Are there any solutions to $f:\mathbb{R} \backslash \{0\} \rightarrow \mathbb{R}$ with $f(\frac{y}{x})=x \cdot f(y)-y \cdot f(x)$ other than $f(x)=0$ for all $x \in \mathbb{R}$?

I already have found that $f(1)=f(-1)=0$, and $f(-x)=-f(x)=f(\frac{1}{x})$, but I do not know how to find any functions satifying this equation besides plugging in values for $x$ and $y$ and finding constraints for $f$.

I couln't find anything I could use to find a function or a reason why one doesn't exist.

  • $\begingroup$ This possibly has nothing to do with it, but the functional equation reminds me of the quotient rule for differentiation, i.e., if $y$ and $x$ are functions of $t$, then $D(y/x) = \left[x D(y) - y D(x)\right]/x^2$. $\endgroup$ – TMM Apr 30 '13 at 17:59
  • $\begingroup$ @TMM I already thought about this. Another idea was $ln$, because $ln(y/x)=ln(y)-ln(x)$. $\endgroup$ – pascalhein Apr 30 '13 at 18:07
  • 2
    $\begingroup$ I found one! $f(x)=x-1/x$ $\endgroup$ – MichalisN Apr 30 '13 at 18:09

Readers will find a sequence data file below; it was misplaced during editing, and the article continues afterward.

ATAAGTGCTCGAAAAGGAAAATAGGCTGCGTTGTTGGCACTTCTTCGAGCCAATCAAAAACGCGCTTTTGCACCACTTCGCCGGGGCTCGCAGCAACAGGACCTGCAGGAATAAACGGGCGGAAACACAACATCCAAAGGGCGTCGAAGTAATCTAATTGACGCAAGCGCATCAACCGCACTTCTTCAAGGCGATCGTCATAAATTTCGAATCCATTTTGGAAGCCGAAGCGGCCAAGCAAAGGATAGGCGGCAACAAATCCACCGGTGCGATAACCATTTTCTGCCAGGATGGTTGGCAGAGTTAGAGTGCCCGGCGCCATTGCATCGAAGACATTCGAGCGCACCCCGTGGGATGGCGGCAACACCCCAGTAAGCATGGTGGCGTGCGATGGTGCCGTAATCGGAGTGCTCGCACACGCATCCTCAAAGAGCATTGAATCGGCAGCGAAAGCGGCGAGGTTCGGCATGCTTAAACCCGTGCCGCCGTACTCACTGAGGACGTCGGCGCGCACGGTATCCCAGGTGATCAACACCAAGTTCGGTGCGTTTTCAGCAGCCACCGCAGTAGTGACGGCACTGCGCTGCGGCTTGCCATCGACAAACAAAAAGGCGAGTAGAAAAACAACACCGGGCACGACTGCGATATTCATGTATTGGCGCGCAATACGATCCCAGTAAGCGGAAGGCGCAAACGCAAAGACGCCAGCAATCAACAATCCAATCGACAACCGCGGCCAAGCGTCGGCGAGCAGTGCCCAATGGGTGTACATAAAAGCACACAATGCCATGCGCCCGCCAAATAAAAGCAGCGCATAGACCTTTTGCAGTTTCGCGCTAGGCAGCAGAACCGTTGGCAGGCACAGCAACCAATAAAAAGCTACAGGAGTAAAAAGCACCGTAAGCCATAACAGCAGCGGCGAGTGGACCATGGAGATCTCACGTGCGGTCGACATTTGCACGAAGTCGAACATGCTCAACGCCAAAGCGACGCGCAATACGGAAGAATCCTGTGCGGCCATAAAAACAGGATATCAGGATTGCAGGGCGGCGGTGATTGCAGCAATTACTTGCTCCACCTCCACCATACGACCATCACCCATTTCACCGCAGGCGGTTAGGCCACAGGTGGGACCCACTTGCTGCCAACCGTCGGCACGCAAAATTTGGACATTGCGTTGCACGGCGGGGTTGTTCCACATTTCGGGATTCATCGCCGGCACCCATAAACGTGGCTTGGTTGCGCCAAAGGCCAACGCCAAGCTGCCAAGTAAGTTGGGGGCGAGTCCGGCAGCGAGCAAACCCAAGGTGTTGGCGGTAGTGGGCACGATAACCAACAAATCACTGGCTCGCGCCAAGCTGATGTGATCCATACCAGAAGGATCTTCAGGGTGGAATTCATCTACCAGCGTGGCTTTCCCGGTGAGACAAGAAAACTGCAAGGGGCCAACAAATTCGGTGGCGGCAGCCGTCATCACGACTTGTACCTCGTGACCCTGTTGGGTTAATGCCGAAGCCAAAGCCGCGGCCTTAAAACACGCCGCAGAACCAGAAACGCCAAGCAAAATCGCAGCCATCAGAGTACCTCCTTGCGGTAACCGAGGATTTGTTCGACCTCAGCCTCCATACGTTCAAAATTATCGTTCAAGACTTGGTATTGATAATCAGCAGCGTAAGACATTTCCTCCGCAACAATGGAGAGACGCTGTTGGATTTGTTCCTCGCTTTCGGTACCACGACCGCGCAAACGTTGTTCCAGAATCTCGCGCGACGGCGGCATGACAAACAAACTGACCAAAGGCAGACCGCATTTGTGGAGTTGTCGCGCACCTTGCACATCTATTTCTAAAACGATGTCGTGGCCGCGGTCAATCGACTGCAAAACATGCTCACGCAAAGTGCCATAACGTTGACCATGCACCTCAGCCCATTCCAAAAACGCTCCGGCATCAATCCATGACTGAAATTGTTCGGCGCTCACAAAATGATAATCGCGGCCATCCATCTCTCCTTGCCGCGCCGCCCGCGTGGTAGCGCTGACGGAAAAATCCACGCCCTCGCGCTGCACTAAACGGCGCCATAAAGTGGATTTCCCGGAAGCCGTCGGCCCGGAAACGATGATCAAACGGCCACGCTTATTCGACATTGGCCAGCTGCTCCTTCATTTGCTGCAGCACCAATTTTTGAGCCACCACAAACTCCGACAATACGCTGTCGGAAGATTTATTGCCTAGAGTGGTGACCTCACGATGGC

We use the property $f(\frac{1}{x})=-f(x)$ that you mentioned. The functional equation with $x'=1/y$ and $y'=1/x$ implies $f(y/x)=f(y'/x')=\frac{1}{y}f(\frac{1}{x})-\frac{1}{x}f(\frac{1}{y})=\frac{1}{x}f(y)-\frac{1}{y}f(x)$. Combining this with the conventional functional equation we get $$ \frac{1}{x}f(y)-\frac{1}{y}f(x)=xf(y)-yf(x) $$ so $$ (x-\frac{1}{x})f(y)=(y-\frac{1}{y})f(x). $$ Inserting $y=2$ we finally have $$ f(x)=\frac{2f(2)(x-\frac{1}{x})}{3}. $$ Conversely any choice of $f(2)$ in $\mathbb{R}$ gives a solution so the set of solutions is $\{f(x)=\lambda(x-\frac{1}{x})|\lambda\in\mathbb{R}\}$.


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